In a scientific article, should I write "3m", "3 m", "3 meters", or "3 [meters]"?

  • None of the above - go with 3 m (using a thin space between number and unit). – Toby Speight Mar 17 at 17:23

This guide at the NIST site is a good place to start.

In particular, you should write "3 m" as in "The bar is 3 m long."

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  • I've edited the answer to answer the particular question (feel free to revert if necessary), but yes, the guide is great as a reference for all unit issues. – ShreevatsaR Mar 12 '11 at 8:12

The abbreviation for meter is m; it is not written between brackets, and you need to add a space between the value and the measuring unit.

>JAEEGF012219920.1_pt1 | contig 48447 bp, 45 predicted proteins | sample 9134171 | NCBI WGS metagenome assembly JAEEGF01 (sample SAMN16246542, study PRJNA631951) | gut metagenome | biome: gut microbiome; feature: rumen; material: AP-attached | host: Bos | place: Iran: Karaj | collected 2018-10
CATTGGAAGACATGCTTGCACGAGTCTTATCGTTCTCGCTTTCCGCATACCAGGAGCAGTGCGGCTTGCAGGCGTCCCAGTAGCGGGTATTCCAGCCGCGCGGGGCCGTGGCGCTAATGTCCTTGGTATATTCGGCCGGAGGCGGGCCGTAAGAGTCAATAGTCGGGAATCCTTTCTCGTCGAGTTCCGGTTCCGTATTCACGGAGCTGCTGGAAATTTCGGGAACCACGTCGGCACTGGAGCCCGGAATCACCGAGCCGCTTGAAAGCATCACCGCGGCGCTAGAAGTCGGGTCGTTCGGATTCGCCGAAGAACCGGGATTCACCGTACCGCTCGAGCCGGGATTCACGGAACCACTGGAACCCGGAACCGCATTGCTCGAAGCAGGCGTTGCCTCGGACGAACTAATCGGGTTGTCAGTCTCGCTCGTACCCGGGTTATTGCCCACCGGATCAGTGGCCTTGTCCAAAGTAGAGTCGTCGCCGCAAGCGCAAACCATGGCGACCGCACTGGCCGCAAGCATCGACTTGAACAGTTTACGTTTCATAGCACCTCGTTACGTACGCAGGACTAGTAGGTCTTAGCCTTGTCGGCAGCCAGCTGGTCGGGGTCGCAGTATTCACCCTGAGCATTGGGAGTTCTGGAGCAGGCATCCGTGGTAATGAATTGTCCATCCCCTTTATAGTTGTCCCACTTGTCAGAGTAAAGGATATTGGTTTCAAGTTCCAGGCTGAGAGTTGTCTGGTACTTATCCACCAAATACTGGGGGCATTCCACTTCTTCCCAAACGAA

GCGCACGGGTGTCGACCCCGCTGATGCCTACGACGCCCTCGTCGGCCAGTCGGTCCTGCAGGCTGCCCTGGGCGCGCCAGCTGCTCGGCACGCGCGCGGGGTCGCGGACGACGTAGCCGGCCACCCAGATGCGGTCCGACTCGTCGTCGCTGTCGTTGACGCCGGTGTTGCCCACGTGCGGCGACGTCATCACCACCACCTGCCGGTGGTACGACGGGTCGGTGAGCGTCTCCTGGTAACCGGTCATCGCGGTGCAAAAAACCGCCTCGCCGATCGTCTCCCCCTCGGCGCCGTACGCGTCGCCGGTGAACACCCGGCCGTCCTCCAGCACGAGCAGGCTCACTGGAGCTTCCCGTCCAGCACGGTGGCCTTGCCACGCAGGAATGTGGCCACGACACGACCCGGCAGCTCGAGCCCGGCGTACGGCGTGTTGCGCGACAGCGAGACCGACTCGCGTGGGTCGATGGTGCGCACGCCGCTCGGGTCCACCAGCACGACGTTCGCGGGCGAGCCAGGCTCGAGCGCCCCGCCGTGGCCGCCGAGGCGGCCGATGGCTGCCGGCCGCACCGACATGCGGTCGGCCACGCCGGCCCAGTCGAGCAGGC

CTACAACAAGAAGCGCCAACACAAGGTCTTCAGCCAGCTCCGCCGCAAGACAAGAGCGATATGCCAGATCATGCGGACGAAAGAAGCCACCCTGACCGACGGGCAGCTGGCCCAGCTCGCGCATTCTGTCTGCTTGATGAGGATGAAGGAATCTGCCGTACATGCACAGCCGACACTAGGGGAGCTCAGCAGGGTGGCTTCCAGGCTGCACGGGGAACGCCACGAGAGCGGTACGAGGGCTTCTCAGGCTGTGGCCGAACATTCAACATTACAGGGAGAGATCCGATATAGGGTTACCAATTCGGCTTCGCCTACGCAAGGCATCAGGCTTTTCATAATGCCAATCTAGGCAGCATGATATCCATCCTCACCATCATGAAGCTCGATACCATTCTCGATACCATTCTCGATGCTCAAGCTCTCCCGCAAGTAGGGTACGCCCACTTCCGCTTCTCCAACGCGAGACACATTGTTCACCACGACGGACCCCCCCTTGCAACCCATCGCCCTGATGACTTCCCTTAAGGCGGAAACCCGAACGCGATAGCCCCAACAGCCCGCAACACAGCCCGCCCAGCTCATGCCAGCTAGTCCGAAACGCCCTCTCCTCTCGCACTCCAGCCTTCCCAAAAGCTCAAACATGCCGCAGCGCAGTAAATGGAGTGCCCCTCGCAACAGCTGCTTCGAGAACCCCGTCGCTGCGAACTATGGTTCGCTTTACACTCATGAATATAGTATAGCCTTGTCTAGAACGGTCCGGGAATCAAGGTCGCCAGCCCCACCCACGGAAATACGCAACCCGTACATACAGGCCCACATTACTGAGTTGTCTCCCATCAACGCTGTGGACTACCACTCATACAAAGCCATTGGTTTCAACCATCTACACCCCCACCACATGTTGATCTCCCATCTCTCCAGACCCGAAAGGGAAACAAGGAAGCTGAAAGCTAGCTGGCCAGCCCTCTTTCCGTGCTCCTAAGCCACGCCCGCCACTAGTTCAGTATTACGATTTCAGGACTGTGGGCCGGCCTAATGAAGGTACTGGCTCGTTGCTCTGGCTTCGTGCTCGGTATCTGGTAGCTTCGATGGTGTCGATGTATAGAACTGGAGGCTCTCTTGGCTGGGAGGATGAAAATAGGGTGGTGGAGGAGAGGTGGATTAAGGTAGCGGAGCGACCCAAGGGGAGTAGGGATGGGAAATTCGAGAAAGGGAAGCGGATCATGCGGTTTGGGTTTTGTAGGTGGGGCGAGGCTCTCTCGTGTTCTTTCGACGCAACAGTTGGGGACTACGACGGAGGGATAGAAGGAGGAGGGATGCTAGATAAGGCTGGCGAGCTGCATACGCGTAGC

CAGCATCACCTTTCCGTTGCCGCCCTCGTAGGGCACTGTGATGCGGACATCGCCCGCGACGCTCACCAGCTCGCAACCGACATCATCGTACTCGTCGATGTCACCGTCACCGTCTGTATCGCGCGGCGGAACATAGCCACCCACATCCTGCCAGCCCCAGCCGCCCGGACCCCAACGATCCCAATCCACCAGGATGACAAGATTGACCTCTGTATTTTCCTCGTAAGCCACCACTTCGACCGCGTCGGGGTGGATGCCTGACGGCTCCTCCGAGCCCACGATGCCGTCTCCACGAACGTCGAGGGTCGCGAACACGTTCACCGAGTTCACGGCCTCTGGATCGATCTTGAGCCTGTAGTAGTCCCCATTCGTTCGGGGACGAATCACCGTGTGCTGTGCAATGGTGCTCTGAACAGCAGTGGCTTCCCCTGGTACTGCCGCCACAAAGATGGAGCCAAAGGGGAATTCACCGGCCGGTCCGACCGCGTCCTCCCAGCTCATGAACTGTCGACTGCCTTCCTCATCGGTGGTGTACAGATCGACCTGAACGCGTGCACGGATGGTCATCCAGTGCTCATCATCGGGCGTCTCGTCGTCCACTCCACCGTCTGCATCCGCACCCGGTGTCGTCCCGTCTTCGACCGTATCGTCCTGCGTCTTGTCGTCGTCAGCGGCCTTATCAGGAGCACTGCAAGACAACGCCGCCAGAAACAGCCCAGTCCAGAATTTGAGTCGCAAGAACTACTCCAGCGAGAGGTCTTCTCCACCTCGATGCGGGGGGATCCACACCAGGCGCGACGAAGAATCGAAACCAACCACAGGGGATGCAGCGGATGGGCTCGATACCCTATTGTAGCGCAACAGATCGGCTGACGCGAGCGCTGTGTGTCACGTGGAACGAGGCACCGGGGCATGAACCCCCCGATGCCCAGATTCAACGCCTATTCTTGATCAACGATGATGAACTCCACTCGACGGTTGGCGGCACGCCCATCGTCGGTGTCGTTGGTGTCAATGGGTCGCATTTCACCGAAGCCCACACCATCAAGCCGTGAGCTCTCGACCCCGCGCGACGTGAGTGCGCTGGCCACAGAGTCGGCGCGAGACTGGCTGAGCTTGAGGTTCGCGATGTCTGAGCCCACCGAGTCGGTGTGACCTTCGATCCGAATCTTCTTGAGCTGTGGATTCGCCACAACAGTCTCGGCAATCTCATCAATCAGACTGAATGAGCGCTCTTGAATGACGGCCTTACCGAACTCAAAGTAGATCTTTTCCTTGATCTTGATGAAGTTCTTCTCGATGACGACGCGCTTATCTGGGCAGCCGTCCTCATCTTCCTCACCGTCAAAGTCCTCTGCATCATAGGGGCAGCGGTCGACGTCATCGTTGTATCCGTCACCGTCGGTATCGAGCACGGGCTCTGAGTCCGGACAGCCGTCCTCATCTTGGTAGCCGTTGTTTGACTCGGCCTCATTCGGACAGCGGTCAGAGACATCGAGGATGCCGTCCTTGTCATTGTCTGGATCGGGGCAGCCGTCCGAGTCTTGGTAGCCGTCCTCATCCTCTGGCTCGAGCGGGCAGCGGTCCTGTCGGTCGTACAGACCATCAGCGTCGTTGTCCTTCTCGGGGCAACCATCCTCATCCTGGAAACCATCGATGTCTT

The absence of brackets, and the presence of a space to separate the measuring unit from the numeric value is not limited to meter, but it is common for all the measuring units.

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Quoting from Wikipedia:

The value of a quantity is written as a number followed by a space (representing a multiplication sign) and a unit symbol; e.g., "2.21 kg", "7.3×102 m2", "22 K".

This rule explicitly includes the percent sign (%). Exceptions are the symbols for plane angular degrees, minutes and seconds (°, ′ and ″), which are placed immediately after the number with no intervening space.

So three meters should be written as 3 m.

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